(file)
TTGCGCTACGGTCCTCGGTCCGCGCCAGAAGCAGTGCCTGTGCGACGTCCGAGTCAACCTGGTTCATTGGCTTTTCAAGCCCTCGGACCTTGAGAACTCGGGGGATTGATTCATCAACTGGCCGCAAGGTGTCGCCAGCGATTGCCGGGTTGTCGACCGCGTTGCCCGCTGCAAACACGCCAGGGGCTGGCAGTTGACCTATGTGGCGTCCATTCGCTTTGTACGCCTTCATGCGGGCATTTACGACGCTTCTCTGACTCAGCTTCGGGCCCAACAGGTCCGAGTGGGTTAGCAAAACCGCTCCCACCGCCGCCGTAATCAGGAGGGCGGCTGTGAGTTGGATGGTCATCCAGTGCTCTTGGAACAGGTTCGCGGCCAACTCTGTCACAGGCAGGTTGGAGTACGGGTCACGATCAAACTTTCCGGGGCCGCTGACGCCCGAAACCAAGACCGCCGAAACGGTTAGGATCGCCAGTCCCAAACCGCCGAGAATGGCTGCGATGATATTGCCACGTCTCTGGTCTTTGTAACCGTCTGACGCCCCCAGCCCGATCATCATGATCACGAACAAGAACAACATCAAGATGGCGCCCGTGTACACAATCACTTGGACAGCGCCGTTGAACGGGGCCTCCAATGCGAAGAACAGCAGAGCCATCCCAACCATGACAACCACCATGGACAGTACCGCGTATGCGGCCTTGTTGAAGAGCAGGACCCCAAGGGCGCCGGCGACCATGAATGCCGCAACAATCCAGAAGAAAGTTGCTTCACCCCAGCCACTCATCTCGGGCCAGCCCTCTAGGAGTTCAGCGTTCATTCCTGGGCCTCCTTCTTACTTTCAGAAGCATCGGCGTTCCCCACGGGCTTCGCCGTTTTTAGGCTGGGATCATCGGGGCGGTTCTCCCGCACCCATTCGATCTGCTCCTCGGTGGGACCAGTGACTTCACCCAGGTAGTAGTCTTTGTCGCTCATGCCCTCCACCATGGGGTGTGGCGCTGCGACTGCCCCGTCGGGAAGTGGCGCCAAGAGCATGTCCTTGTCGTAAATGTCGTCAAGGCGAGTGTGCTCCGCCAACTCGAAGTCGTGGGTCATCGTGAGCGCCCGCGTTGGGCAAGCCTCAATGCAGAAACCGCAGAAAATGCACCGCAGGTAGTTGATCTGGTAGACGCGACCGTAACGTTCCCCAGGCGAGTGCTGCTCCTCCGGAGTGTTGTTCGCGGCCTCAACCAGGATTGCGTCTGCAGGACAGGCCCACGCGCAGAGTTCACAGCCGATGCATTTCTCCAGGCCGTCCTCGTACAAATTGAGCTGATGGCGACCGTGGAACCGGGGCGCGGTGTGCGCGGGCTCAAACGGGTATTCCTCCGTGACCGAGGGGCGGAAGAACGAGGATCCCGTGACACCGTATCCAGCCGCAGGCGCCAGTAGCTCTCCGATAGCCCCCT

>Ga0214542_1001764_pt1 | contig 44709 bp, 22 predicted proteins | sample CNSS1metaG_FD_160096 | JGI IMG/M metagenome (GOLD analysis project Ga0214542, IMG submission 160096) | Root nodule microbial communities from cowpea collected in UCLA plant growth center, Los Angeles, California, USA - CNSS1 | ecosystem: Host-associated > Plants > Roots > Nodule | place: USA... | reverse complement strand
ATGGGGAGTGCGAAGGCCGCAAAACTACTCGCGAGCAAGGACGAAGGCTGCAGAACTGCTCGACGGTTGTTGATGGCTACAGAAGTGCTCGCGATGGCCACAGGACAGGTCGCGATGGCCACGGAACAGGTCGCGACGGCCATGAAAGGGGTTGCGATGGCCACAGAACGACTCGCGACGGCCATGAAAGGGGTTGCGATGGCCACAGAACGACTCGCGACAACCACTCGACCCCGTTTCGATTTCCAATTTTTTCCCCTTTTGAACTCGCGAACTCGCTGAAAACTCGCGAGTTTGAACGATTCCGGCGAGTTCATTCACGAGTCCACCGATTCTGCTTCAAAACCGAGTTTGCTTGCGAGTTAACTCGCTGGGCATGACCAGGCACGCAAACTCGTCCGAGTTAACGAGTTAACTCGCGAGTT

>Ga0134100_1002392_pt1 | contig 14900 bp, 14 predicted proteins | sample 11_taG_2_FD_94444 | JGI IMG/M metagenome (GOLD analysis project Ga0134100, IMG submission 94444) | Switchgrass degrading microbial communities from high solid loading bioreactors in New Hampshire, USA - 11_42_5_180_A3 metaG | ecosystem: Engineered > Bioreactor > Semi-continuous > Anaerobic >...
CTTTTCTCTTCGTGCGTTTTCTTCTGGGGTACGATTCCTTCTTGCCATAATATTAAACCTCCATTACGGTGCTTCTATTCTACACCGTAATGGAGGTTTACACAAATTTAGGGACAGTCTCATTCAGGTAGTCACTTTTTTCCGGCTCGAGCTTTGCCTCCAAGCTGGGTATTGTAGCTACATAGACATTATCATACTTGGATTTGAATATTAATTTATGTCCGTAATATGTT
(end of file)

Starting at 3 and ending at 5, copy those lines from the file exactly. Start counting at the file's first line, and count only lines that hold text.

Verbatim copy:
ATGGGGAGTGCGAAGGCCGCAAAACTACTCGCGAGCAAGGACGAAGGCTGCAGAACTGCTCGACGGTTGTTGATGGCTACAGAAGTGCTCGCGATGGCCACAGGACAGGTCGCGATGGCCACGGAACAGGTCGCGACGGCCATGAAAGGGGTTGCGATGGCCACAGAACGACTCGCGACGGCCATGAAAGGGGTTGCGATGGCCACAGAACGACTCGCGACAACCACTCGACCCCGTTTCGATTTCCAATTTTTTCCCCTTTTGAACTCGCGAACTCGCTGAAAACTCGCGAGTTTGAACGATTCCGGCGAGTTCATTCACGAGTCCACCGATTCTGCTTCAAAACCGAGTTTGCTTGCGAGTTAACTCGCTGGGCATGACCAGGCACGCAAACTCGTCCGAGTTAACGAGTTAACTCGCGAGTT

>Ga0134100_1002392_pt1 | contig 14900 bp, 14 predicted proteins | sample 11_taG_2_FD_94444 | JGI IMG/M metagenome (GOLD analysis project Ga0134100, IMG submission 94444) | Switchgrass degrading microbial communities from high solid loading bioreactors in New Hampshire, USA - 11_42_5_180_A3 metaG | ecosystem: Engineered > Bioreactor > Semi-continuous > Anaerobic >...
CTTTTCTCTTCGTGCGTTTTCTTCTGGGGTACGATTCCTTCTTGCCATAATATTAAACCTCCATTACGGTGCTTCTATTCTACACCGTAATGGAGGTTTACACAAATTTAGGGACAGTCTCATTCAGGTAGTCACTTTTTTCCGGCTCGAGCTTTGCCTCCAAGCTGGGTATTGTAGCTACATAGACATTATCATACTTGGATTTGAATATTAATTTATGTCCGTAATATGTT